Liquidity is how easily an asset or security can be bought or sold in the market, and converted to cash. Funding liquidity is the availability of credit to finance the purchase of financial assets. It is the ability to satisfy the demand for money with immediacy. It is defined as the ability to settle obligations immediately when due. The International Monetary Fund (IMF) defines funding liquidity as “the ability of a solvent institution to make agreed-upon payments in a timely fashion”. Consequently, a bank is illiquid if it is unable to settle obligations on time.
- Sources of funding
Liquidity is the key source of revenue for banks and can be provided by either depositors or markets. Examples of fund sources include selling of assets and securities, syndicated loans, secondary market mortgages, capital markets, inter-bank markets, and capital by borrowing from a central bank. Funding or cash flow liquidity risk is the chief concern of a corporate treasurer who asks whether the firm can fund its liabilities. Funding liquidity is related to the degree of freedom and economic efficiency in relation to the borrowing of financial assets, whereas market liquidity is related to the selling of financial assets.
- Funding liquidity risk
The possibility that a bank could become unable to settle obligations with immediacy is called Funding Liquidity Risk. It refers to the risk that a company will not be able to meet its short-term financial obligations when due. Funding liquidity is essentially a binary concept: a bank can either settle obligations or it cannot. Funding liquidity risk, however, can take infinitely many values because it is related to the distribution of future outcomes. This risk is a major concern for cyclical companies where operating cash flows and debt obligation due dates might not match up perfectly. A different time scale is implicit in this distinction. Funding liquidity is associated with one particular point in time. Conversely, funding liquidity risk is always forward-looking and measured over a specific horizon. For example, a company may experience a season of strong performance followed by a season of weak performance.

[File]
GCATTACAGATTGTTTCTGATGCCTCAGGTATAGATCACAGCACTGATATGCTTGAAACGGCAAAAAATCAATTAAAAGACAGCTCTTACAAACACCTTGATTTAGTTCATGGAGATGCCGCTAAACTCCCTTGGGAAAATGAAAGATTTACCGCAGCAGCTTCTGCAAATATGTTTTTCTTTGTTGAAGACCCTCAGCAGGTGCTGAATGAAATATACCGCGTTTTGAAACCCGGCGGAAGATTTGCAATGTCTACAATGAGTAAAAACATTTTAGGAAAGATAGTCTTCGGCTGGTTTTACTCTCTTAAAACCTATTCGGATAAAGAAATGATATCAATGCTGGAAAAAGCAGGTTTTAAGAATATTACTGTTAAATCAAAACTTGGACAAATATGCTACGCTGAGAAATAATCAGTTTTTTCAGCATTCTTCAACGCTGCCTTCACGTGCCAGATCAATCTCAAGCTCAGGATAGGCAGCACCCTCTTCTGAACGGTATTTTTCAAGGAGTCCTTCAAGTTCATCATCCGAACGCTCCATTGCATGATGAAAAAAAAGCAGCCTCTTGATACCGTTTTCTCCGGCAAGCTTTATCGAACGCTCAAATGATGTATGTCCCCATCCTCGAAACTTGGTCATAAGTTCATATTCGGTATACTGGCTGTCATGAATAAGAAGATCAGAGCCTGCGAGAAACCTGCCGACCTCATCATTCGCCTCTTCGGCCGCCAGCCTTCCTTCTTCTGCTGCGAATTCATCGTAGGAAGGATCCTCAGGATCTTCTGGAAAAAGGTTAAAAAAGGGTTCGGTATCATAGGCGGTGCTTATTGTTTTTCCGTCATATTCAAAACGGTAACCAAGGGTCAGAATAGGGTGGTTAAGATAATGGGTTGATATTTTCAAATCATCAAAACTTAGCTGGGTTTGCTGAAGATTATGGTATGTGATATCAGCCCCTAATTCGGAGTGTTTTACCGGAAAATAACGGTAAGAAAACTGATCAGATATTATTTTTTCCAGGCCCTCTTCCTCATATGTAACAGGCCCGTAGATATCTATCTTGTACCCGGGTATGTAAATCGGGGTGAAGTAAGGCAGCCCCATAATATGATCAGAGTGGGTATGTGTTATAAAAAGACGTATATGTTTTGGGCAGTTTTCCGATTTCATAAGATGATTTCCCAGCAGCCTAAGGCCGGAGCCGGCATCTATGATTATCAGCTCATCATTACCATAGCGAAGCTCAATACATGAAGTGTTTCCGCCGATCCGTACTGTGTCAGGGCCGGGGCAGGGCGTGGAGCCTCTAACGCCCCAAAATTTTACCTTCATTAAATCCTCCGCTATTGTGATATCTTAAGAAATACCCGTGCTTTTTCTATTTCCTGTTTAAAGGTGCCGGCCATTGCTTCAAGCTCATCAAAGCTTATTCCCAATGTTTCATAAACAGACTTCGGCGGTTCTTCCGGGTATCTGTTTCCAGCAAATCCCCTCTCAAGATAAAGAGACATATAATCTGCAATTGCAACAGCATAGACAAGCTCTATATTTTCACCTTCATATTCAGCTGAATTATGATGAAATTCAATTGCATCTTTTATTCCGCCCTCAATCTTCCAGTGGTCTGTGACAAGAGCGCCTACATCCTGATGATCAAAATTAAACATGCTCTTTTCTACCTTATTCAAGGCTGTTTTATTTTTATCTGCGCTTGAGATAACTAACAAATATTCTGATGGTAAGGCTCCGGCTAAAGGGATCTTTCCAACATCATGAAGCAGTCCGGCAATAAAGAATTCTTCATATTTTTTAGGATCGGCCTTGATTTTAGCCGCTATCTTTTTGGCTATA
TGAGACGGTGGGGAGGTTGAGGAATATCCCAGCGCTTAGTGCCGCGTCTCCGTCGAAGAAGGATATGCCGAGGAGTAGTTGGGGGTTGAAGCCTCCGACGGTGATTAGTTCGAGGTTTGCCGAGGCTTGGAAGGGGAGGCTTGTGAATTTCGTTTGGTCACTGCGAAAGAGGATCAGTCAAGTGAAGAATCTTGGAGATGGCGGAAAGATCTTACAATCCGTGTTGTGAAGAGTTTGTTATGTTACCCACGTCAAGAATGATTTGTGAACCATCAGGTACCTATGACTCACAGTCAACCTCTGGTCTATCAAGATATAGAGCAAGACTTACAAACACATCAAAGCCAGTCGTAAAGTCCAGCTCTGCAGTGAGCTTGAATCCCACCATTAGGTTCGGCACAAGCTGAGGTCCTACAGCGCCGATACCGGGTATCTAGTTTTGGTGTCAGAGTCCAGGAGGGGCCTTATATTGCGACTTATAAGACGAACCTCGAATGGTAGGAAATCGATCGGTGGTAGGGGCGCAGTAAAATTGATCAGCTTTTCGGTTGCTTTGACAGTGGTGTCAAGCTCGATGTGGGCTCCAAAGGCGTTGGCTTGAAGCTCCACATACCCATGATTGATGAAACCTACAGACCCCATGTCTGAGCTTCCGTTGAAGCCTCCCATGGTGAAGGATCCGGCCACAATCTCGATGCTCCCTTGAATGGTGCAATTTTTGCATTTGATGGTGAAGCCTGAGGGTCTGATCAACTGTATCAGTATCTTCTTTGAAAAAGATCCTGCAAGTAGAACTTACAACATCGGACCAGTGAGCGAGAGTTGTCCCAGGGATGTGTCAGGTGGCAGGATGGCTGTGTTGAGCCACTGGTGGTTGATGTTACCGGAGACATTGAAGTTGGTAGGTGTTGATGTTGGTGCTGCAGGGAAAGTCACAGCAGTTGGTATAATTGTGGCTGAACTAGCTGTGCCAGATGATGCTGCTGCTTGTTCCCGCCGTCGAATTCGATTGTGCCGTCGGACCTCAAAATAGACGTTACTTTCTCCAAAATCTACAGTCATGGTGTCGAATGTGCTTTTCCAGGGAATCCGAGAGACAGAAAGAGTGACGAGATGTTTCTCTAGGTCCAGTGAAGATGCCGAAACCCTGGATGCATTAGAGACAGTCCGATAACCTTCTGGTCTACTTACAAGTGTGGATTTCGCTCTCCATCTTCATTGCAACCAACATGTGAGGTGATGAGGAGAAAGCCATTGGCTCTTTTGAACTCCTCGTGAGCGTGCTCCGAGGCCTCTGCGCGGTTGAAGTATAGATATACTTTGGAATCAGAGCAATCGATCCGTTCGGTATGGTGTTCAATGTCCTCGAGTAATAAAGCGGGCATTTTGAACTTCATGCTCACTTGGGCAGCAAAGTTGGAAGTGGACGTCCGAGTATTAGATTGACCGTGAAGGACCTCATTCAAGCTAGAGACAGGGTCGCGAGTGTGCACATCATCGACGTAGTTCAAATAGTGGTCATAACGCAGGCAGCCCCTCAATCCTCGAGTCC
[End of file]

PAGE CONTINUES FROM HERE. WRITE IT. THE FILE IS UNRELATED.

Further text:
Funding liquidity is essentially a zero-one concept, i.e. a bank can either settle obligations, or it cannot. The liquidity and profitability of the funding vary inversely. If cash is the most liquid asset and a non-profit asset at the same time, it is unlikely to bring benefits to an enterprise. Moreover, funding liquidity is a point-in-time concept, while funding liquidity risk is forward-looking. Like other risks, funding liquidity risk is forward-looking and measured over a specific horizon